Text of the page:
I’ll never buy pre-cooked shrimp again!
I actually never bought shrimp until I met my husband. Oh sure, I’ve eaten it at parties and when out to dinner, but I never bought it and prepared it myself. And, since 2003, I’ve been buying the pre-cooked kind when Steve gets a hankering for shimp, which is every major or minor holiday and on occasion in-between. <grin>
It is not bad, espeically with the “kicky” cocktail sauce that I make, but I have noticed that often, when other people prepare shrimp as an appetizer, it tastes better. Now I know why. You should cook it yourself, preferably with the shell still on.
I actually ended up buying raw shrimp on a whim. Steve wanted some for our July 4th party (and wouldn’t you know, I forget to put them out after cooking, peeling, and chilling them! My apologies to our guests. <wry grin>)
Both cooked and raw frozen shrimp were on sale, but the ccoked were smaller, the 41-50 per bag count size, and the raw were fewer but thus larger. I opted for the the bigger ones.
Then, while wandering around the Intenet looking for cooking ideas, I found a recipe for cooking them in a quick to prepare veggie/lemon stock. Here is the recipe I used:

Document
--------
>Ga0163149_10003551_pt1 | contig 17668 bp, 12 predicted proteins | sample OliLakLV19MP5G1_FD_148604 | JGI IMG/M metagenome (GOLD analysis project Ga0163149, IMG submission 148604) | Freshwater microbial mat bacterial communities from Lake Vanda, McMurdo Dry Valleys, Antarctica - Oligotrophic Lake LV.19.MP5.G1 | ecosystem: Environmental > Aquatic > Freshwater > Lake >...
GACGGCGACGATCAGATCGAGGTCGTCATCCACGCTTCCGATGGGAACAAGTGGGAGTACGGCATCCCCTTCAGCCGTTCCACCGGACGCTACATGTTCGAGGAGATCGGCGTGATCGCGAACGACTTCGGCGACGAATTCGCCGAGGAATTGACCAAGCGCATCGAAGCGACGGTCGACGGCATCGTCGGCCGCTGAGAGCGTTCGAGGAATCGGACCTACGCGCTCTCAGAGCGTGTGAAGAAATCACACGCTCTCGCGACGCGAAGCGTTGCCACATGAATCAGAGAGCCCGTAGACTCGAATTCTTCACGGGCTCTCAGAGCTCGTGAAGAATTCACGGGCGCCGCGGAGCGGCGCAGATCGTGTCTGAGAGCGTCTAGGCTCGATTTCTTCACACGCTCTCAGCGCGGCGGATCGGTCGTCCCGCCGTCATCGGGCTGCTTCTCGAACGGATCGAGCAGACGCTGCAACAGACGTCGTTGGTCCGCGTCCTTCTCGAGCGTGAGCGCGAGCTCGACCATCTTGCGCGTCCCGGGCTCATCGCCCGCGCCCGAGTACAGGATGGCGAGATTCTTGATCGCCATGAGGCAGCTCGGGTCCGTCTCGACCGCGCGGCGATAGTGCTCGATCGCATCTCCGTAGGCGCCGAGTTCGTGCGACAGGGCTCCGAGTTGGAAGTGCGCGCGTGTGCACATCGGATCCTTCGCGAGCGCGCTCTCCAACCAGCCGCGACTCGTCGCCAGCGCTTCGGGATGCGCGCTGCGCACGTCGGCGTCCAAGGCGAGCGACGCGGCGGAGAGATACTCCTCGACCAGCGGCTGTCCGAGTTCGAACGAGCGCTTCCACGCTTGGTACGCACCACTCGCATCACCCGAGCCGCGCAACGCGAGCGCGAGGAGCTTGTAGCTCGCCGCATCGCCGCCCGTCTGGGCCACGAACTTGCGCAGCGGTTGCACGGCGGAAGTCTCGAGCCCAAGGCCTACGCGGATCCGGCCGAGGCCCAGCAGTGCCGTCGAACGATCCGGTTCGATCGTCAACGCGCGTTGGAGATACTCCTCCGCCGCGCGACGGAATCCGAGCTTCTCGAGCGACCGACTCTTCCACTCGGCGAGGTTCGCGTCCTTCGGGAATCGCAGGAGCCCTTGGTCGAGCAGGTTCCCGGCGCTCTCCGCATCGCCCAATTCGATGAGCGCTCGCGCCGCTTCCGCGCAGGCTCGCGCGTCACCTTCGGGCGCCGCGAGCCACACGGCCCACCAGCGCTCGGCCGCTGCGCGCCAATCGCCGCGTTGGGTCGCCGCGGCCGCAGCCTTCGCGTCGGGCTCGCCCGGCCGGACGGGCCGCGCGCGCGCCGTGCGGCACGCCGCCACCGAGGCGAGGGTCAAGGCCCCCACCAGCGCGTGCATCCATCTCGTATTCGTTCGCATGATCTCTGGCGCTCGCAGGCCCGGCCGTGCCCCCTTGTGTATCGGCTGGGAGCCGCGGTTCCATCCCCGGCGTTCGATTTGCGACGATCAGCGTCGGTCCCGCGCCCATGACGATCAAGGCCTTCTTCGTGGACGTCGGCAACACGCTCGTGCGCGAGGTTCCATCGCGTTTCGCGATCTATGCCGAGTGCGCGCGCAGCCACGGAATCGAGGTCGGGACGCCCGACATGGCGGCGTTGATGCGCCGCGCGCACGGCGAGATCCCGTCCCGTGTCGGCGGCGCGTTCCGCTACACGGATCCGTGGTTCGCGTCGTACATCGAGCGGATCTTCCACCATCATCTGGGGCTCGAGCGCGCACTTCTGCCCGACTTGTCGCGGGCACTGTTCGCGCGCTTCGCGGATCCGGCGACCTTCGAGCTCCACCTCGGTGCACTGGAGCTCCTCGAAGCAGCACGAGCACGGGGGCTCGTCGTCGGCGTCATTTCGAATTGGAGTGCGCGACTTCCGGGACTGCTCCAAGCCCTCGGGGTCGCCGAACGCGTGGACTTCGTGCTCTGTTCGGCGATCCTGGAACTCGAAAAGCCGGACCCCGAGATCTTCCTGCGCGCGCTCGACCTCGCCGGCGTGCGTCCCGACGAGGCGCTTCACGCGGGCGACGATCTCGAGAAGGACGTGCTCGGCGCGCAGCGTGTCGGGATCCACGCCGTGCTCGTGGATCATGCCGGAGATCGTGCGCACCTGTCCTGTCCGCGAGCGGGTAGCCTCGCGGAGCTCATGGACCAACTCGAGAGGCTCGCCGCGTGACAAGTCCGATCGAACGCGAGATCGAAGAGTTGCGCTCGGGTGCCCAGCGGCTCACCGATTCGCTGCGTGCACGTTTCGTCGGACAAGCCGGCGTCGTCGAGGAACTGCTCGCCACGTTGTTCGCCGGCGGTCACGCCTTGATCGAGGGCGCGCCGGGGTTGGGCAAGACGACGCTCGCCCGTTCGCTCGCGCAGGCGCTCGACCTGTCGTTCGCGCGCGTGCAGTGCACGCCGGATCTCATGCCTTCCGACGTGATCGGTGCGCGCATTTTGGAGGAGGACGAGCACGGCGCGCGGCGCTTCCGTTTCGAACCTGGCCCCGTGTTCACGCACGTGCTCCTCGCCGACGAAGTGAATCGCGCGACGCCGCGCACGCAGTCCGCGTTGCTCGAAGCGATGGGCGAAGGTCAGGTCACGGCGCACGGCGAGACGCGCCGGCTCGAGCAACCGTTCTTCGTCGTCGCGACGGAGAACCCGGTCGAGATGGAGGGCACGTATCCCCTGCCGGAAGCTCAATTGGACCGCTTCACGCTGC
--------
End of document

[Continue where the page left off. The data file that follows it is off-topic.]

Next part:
No-Fail Boiled Shrimp
Joy of Cooking: All About Party Foods & Drinks, by Irma S. Rombauer, Marion Rombauer Becker, and Ethan Becker.
If you are grilling, broiling, or boiling shrimp, consider cooking them in their shells, for it protects the meat from drying out and helps them retain maximum flavor. If you wish, prepare the shrimp in plain water.
In a large saucepan, combine:
10 cups water
2 celery stalks, cut into 2-inch lengths
1 medium onion, cut into eighths
1 small lemon, quartered
1/2 bunch fresh parsley
8 black peppercorns
2 bay leaves
1 tablespoon salt
1/2 teaspoon ground red pepper
Bring to a boil, reduce the heat, and simmer, uncovered, for 10 minutes. Strain the liquid and return it to the pan.
Add: 2 pounds shrimp, any size, fresh or frozen, preferably in their shells for best flavor
Return the liquid to a boil, reduce the heat, and simmer, uncovered, for 2 minutes exactly. Drain the shrimp, remove to a platter, and let cool. Set out one or more of the following for dipping: Cocktail Sauce, Sauce Remoulade, Tartar Sauce.
The shrimp were super. it takes some extra time to make the stock and then peel the shrimp afterwards (they were “EZ Peel” so not to hard to do) but I think it was worth the effort.
I always make my own cocktail sauce – pretty basic, although I use freeze squeezed lemon juice when I have a lemon around. And, I just bought some Boars Head brand prepared horseradish to try next time. JUST grated horseradish and vinegar, with no preservatives, etc. I like that in a condiment. Anyway – my cocktail sauce recipe – just mix up ketchup, lemon juice, horseradish, Worcestershire sauce, and tabasco or other hot pepper sauce – amounts to taste.